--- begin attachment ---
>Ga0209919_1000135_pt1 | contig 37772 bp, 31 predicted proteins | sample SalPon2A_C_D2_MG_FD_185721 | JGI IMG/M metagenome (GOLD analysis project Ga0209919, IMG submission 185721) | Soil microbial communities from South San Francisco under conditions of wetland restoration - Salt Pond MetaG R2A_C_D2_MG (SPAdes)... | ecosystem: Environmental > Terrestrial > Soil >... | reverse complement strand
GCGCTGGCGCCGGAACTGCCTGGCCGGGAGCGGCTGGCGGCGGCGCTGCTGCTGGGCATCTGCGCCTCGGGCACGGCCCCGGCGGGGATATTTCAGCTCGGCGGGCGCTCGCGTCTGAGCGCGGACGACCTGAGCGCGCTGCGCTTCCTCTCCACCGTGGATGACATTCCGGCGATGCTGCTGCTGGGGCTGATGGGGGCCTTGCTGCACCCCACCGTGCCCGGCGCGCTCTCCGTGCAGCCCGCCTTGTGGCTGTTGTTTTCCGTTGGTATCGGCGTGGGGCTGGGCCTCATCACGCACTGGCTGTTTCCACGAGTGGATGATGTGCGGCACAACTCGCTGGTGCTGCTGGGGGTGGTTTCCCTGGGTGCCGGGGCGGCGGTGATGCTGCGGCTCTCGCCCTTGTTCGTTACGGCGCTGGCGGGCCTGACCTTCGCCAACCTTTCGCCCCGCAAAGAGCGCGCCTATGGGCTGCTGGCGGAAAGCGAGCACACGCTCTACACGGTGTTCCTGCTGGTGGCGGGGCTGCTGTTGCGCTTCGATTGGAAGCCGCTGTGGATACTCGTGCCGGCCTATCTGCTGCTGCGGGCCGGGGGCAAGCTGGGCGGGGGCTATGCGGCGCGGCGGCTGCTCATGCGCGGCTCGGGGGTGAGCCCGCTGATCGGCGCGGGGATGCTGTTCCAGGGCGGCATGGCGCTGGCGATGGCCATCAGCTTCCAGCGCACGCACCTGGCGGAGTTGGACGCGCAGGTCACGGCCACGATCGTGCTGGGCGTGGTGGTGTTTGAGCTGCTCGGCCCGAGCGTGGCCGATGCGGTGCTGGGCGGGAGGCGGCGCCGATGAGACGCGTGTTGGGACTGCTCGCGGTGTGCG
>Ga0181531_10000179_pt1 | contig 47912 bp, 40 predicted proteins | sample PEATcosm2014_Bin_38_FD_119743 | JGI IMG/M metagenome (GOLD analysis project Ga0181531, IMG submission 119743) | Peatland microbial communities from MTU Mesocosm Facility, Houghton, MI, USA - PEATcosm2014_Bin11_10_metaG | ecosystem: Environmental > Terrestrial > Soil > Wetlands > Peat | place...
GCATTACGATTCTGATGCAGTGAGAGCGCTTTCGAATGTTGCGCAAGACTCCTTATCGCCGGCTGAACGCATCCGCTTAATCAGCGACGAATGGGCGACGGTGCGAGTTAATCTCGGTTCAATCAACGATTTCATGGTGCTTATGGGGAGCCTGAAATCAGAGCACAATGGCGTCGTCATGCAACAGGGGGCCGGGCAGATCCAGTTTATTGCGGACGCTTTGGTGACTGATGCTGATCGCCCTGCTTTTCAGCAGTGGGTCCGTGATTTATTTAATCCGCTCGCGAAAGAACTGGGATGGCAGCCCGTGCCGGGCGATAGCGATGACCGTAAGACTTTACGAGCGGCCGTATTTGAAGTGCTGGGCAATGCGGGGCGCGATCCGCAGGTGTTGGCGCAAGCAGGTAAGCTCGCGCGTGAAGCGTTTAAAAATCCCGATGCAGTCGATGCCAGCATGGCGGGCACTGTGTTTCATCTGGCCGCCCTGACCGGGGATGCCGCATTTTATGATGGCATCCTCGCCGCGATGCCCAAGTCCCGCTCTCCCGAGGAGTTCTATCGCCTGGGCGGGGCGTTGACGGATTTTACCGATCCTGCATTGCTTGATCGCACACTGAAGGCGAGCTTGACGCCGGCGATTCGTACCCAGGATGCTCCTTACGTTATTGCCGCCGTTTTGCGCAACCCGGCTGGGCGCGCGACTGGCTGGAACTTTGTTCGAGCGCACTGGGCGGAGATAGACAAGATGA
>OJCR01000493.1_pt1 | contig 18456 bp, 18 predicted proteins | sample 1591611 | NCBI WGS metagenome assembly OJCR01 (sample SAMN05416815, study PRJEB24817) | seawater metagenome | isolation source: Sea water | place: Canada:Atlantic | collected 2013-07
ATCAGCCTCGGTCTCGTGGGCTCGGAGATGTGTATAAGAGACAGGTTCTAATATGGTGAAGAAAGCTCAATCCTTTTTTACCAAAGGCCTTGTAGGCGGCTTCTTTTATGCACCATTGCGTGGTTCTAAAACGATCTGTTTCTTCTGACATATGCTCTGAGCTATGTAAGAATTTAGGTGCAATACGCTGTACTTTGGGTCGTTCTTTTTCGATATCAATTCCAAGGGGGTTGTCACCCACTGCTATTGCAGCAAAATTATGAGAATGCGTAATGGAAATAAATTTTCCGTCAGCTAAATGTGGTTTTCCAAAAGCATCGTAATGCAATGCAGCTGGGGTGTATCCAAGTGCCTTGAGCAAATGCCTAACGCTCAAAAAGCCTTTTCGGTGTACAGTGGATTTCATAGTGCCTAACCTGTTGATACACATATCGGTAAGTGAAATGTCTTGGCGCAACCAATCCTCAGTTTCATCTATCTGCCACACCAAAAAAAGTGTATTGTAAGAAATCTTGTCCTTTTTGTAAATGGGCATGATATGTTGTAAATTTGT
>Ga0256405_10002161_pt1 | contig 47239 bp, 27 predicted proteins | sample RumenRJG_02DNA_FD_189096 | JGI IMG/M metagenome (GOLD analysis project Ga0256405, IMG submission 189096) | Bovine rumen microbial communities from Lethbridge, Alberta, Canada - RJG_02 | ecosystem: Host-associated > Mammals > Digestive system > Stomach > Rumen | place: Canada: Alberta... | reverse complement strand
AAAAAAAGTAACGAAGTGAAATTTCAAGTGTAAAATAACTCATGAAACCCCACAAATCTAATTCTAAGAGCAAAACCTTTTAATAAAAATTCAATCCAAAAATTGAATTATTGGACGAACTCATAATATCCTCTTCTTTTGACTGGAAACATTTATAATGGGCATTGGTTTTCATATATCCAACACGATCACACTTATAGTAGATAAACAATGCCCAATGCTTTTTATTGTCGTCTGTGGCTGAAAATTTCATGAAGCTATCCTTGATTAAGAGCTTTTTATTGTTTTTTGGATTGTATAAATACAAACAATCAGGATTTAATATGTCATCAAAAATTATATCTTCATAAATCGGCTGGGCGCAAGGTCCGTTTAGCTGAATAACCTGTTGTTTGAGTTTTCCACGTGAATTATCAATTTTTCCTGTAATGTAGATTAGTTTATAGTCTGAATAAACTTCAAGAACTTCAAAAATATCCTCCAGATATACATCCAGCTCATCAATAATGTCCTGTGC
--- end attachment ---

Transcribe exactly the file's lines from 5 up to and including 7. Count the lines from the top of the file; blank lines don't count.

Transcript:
>OJCR01000493.1_pt1 | contig 18456 bp, 18 predicted proteins | sample 1591611 | NCBI WGS metagenome assembly OJCR01 (sample SAMN05416815, study PRJEB24817) | seawater metagenome | isolation source: Sea water | place: Canada:Atlantic | collected 2013-07
ATCAGCCTCGGTCTCGTGGGCTCGGAGATGTGTATAAGAGACAGGTTCTAATATGGTGAAGAAAGCTCAATCCTTTTTTACCAAAGGCCTTGTAGGCGGCTTCTTTTATGCACCATTGCGTGGTTCTAAAACGATCTGTTTCTTCTGACATATGCTCTGAGCTATGTAAGAATTTAGGTGCAATACGCTGTACTTTGGGTCGTTCTTTTTCGATATCAATTCCAAGGGGGTTGTCACCCACTGCTATTGCAGCAAAATTATGAGAATGCGTAATGGAAATAAATTTTCCGTCAGCTAAATGTGGTTTTCCAAAAGCATCGTAATGCAATGCAGCTGGGGTGTATCCAAGTGCCTTGAGCAAATGCCTAACGCTCAAAAAGCCTTTTCGGTGTACAGTGGATTTCATAGTGCCTAACCTGTTGATACACATATCGGTAAGTGAAATGTCTTGGCGCAACCAATCCTCAGTTTCATCTATCTGCCACACCAAAAAAAGTGTATTGTAAGAAATCTTGTCCTTTTTGTAAATGGGCATGATATGTTGTAAATTTGT
>Ga0256405_10002161_pt1 | contig 47239 bp, 27 predicted proteins | sample RumenRJG_02DNA_FD_189096 | JGI IMG/M metagenome (GOLD analysis project Ga0256405, IMG submission 189096) | Bovine rumen microbial communities from Lethbridge, Alberta, Canada - RJG_02 | ecosystem: Host-associated > Mammals > Digestive system > Stomach > Rumen | place: Canada: Alberta... | reverse complement strand